Ezra 5

These small group studies of Ezra contain outlines, cross-references, Bible study discussion questions, teaching points, and applications.  Visit our library of inductive Bible studies for more in depth inductive studies on this and other books of the Bible you can use in your small group.

Ezra 5 Inductive Bible Study

Outline:

I. The people begin rebuilding the temple again (1-5)
II. The local leaders write to Darius (6-17)

I. The people begin rebuilding the temple again (1-5)

Discussion Questions

Who did God use to spark the people to resume building the temple?
Where else can we read about the message they preached to the people?
How did the people respond to Haggai and Zechariah’s message?
What does this show about their attitude?
Should they have stopped building the temple?
Why or why not?
Have you allowed opposition or fear to keep you from doing things you know God wants you to?
Can you give any examples?
What should we do when we know God wants us to do something, but fear creeps in?
Who are the guys who come to ask them questions about their rebuilding project this time?
What do you think their motive is?
How did the people answer? Did they stop the work this time?
What does verse 5 mean?

Cross-References:

Haggai 1-2
Zechariah 2-3

On God’s protection:

Isaiah 41:10
Psalm 91
Isaiah 54:17
Psalm 71:24

Teaching Points:

1. The people started off their return to the land well. Some of their first actions included rebuilding the offer, re-instituting the sacrifices and celebrating festivals remembering God’s providence, festivals that hadn’t been celebrated in centuries. They were excited and on fire to serve God. Then adversity came. Their enemies rose up to ensnare them and try to slow them down and stop them from rebuilding the temple. They tried every trick in the book from sabatoge to intimidation and discouraging them. Unfortunately it worked. The people gave up rebuilding the temple. They allowed God’s enemies to keep them from doing His will. They returned to their homes and started focusing on their own lives, putting themselves ahead of God. This situation went on for 16 years!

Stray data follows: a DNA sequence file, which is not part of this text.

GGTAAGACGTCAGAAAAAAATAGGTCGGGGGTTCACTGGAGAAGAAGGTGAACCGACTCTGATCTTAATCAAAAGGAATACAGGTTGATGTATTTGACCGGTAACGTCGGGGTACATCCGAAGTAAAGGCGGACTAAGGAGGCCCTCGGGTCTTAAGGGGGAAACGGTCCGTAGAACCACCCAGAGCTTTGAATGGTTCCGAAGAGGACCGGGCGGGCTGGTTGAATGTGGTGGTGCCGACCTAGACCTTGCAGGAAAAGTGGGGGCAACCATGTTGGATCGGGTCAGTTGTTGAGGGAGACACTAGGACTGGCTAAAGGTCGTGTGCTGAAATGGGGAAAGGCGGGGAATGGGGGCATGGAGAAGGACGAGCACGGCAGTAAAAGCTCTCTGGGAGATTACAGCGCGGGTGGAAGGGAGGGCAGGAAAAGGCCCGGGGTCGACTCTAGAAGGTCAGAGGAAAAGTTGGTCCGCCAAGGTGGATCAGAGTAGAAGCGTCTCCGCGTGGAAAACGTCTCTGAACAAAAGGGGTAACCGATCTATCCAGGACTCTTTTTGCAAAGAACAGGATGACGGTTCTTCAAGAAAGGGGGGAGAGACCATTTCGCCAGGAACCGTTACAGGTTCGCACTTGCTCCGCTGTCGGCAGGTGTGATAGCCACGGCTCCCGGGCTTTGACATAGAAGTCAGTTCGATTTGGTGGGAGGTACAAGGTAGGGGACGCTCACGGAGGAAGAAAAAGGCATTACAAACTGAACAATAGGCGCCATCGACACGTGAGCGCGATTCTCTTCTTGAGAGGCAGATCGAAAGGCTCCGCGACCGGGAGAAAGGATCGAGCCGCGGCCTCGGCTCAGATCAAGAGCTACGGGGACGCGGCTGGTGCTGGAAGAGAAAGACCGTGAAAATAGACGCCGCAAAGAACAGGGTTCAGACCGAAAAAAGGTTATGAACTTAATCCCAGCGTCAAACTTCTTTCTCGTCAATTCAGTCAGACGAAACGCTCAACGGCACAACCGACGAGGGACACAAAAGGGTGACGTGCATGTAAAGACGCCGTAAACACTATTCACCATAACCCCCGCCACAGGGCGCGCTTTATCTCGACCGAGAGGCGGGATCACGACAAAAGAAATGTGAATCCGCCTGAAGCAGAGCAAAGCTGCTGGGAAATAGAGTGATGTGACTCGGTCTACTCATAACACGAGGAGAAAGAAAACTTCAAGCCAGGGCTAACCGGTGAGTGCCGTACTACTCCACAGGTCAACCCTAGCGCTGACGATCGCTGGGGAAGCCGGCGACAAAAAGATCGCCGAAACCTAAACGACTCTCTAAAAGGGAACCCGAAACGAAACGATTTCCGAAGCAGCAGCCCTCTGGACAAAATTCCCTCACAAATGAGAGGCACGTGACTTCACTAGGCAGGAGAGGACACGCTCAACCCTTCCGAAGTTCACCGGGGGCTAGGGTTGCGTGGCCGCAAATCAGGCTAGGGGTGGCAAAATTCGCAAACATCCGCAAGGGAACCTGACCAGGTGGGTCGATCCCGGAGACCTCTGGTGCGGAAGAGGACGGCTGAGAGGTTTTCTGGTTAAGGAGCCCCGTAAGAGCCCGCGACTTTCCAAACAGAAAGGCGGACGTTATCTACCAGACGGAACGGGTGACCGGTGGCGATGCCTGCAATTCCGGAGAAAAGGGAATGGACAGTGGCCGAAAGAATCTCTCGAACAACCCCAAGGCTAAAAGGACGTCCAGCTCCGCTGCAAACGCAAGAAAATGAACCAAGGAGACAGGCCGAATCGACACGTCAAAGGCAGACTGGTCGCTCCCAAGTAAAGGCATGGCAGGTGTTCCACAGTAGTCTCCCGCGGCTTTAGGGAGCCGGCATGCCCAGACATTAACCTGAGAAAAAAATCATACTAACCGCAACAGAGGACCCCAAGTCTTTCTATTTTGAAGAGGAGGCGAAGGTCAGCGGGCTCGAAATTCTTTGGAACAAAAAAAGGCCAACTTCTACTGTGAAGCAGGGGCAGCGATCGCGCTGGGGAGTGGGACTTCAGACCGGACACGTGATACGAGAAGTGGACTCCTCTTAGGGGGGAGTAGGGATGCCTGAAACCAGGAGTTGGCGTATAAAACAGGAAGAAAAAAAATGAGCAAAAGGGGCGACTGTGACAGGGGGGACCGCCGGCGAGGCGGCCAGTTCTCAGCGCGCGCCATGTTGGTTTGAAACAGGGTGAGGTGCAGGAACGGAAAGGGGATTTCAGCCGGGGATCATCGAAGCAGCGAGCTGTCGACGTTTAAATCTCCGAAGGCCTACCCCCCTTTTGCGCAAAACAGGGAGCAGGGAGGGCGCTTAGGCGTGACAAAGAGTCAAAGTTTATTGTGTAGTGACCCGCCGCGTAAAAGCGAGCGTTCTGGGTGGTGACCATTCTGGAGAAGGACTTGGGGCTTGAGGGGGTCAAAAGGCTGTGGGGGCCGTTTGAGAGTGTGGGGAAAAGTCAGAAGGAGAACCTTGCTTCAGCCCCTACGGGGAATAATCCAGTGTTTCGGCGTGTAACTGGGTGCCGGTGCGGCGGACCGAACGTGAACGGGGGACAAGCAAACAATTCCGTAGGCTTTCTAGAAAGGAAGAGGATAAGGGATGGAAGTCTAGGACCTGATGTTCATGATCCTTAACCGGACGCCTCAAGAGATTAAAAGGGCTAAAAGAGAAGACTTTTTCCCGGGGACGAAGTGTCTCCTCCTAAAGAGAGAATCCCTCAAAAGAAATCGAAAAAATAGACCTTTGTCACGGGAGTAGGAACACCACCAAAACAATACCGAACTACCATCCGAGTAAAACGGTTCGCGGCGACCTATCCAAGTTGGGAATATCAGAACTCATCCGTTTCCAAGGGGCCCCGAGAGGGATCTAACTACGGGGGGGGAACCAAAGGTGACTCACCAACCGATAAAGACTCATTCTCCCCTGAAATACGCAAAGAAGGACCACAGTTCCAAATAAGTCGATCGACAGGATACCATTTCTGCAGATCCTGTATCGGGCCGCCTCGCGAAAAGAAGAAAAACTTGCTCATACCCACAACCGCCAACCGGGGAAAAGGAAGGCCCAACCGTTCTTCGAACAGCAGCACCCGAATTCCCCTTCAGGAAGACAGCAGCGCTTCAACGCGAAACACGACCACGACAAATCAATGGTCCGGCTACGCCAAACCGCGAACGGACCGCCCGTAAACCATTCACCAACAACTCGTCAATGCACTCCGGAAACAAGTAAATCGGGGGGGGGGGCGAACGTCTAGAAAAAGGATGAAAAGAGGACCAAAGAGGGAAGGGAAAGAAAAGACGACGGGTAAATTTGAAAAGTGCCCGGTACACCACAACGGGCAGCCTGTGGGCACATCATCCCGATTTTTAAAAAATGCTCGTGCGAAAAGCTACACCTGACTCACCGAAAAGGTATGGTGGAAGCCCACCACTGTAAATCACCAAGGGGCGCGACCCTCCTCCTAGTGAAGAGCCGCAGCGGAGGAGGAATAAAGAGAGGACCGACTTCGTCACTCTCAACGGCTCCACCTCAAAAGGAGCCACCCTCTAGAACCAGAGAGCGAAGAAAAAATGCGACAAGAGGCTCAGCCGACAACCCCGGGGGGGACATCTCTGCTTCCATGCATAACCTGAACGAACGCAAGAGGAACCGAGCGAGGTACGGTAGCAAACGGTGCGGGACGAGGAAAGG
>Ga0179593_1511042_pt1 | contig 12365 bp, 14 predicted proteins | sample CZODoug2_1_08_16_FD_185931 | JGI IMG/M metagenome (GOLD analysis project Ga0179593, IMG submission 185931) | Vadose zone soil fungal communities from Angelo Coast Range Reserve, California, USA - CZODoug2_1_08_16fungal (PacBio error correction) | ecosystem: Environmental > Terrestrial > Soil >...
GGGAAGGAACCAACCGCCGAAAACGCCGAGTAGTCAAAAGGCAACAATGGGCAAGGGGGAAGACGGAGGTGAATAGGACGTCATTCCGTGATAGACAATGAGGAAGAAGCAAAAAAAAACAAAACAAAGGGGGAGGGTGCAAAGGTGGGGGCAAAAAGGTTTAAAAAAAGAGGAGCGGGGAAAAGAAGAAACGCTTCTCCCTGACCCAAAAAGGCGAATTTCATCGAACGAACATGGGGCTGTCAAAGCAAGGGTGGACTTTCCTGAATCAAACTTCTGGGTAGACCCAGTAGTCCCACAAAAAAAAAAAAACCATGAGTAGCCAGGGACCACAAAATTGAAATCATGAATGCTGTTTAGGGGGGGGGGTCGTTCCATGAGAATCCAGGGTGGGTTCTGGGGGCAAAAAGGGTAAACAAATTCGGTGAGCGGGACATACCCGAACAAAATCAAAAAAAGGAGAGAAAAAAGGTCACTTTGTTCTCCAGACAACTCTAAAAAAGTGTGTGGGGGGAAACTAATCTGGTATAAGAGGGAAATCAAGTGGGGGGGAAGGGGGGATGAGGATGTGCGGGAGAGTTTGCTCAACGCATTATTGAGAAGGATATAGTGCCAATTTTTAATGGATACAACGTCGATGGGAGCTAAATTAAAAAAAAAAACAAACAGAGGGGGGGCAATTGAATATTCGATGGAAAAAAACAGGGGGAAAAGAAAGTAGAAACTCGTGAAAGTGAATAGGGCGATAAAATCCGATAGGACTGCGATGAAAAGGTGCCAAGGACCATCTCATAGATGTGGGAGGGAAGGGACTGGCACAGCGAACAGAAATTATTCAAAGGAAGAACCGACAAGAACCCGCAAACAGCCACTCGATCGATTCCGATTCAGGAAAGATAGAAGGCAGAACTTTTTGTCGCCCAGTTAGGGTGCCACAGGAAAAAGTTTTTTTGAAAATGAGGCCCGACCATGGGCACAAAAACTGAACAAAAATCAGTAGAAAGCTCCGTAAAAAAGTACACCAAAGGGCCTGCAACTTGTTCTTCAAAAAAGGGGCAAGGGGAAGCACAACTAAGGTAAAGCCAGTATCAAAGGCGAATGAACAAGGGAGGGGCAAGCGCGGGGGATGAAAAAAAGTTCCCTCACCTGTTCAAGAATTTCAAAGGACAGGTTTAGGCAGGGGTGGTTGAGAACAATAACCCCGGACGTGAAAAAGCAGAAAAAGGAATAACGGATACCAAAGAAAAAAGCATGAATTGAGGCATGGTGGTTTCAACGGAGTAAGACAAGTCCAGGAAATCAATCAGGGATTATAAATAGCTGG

2. God used two prophets, Haggai and Zechariah, to rebuke the people for their disobedience and laziness and inspire them to begin rebuilding again. To see some of what was going on in these 16 years we are going to jump over the Haggai and read the book (two chapters). From Haggai we can learn several key points:

a) The people thought they would wait until a later time to finish the temple (putting off what God wants us to do today is one of Satan’s all time classic attacks). (Haggai 1:2)

b) The people were seeking their own comfort and putting themselves ahead of God (4)

c) They focused on materials, but because of their sin God was not blessing them. The harder they worked the less they got. They had ignored God’s instructions and it was time to repent (5-11)

d) Finally the people repented and heeded God’s instructions (12)

e) God promised to be with them (13)

f) The new temple was nothing compared to the old one, but God would be with them and didn’t care about the physical appearance of it (3-4)

g) One day God will act in a marvelous way and make Jerusalem the center of the world and people from the four corners of the earth will bring tribute to it.

h) God did not bless them while they were putting themselves first (13-19)

i) God chose Zerubbabel as their leader and would bless him (20-23)

3. Application: What principles can we get from the book of Haggai? What specific things can you learn from the passage that you need to apply? Discuss together.